10 May What Your Company Needs to Know About Hiring Military Spouses
By Lindsey Germono
This Military Spouse Appreciation Day, I thought I’d provide some thoughts as an employer of military spouses. Over the past four years, I have had the honor and privilege of employing military spouses across the country. I advocate for the advancement of military spouse careers and am determined to focus on providing opportunities to them as part of my mission. I am not alone on this focus and stand by others that work on this as part of their mission as well. I have rattled top leaders within the military community by shattering their view of what a military spouse is, revealing to them what life is really like, regardless of rank. I’ll continue to do that until the military spouse unemployment rate is less than four times the national unemployment rate.
Employers, do not discard resumes at first glance.
When you receive an application or resume and see short periods of work or what may seem like a lot of positions, do not toss that resume aside. Do not assume it’s because the applicant can’t hold a job, or that there was an issue. You will find that military spouses move because of their service member’s assignment. It is out of their control and it takes a tremendous toll on a spouse to move this often. I have found the most skilled, educated team players in those military spouses I’ve employed. You will find that too if you dig a little deeper in the resume. Compliment your opening with a personality index assessment for candidates to help align them with the position. Ask about their volunteer roles and what goals they achieved within their communities. You will be glad you did this.
It’s not as simple as getting the new hire paperwork completed.
As someone who hires employees, true W2 employees…not 1099 contractors or freelancers, staying compliant within each state is complicated. It involves clarifying which state is the military spouse’s home of record (or home of residency). Often, that state is not where they are physically located. And that information typically presents itself when they choose to provide proof of ID by way of a driver’s license. That license may differ from the state they are completing W4 and i9 paperwork. This is where the heavy lifting comes in and it is not on the employee to do this. It is the responsibility of the employer. Perhaps I’ve made this process entirely way too complicated for myself, but I am a rule follower in my business.
A military spouse doesn’t change their home of record/state of residency because their physical location can change, perhaps every 2-3 years…sometimes more frequently than that. When you pay an employee, you register for state income taxes for their state of residency, then state unemployment tax for the state they are physically located in and performing the work out of.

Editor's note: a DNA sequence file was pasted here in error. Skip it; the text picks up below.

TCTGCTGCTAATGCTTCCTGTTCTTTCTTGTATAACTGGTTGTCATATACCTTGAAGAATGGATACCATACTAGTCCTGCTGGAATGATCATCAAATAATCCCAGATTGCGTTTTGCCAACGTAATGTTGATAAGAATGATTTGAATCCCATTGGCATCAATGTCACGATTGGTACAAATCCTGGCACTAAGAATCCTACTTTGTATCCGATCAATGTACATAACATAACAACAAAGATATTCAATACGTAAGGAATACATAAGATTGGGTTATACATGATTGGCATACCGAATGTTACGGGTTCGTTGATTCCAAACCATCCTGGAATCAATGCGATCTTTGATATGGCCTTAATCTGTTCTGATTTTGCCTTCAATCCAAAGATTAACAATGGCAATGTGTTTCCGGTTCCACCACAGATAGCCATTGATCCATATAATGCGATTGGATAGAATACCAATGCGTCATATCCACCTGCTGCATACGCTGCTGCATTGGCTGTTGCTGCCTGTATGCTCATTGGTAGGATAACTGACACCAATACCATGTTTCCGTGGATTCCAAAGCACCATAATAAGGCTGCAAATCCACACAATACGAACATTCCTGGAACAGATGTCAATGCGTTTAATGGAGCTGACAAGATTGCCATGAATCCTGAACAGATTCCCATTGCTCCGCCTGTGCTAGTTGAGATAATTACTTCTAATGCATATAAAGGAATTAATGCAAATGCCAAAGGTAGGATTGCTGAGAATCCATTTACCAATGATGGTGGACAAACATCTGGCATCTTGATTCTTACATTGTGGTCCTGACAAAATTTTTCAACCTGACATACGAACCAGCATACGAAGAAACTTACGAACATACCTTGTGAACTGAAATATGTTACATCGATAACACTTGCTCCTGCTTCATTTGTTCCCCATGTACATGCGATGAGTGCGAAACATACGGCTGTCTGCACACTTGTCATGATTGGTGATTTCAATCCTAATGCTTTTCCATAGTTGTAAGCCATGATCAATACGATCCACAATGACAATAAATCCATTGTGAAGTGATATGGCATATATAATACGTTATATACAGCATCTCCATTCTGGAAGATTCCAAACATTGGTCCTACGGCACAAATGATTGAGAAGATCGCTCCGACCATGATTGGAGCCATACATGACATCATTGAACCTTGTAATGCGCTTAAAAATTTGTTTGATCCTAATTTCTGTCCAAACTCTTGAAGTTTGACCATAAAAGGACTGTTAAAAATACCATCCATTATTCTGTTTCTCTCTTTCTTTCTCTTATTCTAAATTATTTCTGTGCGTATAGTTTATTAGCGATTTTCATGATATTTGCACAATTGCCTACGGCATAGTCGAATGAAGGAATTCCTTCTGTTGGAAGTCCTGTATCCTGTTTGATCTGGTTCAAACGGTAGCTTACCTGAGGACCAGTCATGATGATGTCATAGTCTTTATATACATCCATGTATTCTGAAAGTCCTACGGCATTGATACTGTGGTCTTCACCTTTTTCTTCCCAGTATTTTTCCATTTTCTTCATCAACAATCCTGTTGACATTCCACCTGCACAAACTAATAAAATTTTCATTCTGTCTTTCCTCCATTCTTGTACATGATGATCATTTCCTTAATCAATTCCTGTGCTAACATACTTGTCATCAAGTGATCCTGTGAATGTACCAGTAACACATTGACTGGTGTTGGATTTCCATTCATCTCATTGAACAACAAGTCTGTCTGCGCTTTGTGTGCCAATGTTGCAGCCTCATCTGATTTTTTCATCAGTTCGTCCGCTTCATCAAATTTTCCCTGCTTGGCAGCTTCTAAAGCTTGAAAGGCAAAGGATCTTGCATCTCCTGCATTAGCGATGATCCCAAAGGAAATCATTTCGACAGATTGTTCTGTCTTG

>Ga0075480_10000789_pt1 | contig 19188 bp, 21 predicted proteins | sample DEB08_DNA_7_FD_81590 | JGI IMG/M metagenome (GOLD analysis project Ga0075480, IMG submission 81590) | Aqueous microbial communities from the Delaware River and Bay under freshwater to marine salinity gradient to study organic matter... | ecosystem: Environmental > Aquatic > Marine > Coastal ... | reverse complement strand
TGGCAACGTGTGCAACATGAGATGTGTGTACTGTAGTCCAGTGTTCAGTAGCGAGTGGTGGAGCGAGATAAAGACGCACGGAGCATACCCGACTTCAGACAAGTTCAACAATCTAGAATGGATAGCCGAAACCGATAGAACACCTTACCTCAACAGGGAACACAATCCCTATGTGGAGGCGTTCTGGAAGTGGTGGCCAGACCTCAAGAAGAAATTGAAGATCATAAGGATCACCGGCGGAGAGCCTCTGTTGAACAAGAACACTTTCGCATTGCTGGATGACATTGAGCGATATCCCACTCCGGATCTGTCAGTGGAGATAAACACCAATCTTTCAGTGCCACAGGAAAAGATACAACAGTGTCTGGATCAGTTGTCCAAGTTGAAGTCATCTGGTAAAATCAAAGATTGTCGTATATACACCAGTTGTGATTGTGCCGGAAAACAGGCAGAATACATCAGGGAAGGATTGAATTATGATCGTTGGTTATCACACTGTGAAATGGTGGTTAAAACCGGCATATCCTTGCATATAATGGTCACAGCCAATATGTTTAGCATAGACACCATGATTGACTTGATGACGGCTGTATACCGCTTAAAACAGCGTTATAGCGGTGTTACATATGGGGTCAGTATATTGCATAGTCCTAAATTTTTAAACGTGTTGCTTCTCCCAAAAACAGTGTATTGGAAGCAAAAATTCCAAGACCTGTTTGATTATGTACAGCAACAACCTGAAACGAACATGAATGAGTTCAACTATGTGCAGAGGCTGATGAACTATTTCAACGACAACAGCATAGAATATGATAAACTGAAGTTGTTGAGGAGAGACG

Example: Joe Smith’s state of residency is West Virginia, but he currently resides in Virginia with his active duty spouse and he works remotely (see what I did here?). Joe will need you to contact the proper divisions in both states. This is a complicated process as most payroll entities do not understand or fail to have a seamless process to ensure you are compliant as an employer. There is no checkbox or line item on these forms to note to the employer that they may have to contact two different states for this employee. Try calling the tax departments at each state and let me know if you get somewhere in less than 2 hours. Also, Dear West Virginia…no one has a fax machine anymore, it’s 2018. Get with it.
As an employer, you do all this because it matters. It matters to your business, but most importantly it matters to the military spouse. You’re having an issue with employee relations, turnover, or finding the right fit? Look into hiring military spouses. You can’t find someone who will position your customers and clients as a priority in their work? Hire a military spouse.
My heart goes into the military spouse community and if I can do one thing today on Military Spouse Appreciation Day, it would be to share my view as a military-friendly business to employers who haven’t yet considered a focus on hiring military spouses. (I’m also hoping whoever helps with tax compliance issues will read this and spend some time educating themselves on the antiquated matters at state levels that pertain to military spouse employment).
To the military spouses out there. Keep at it. I know it’s tough. Reach out to me if you feel stuck, you are not alone. There are so many resources out there for you! Thank you for all that you do.
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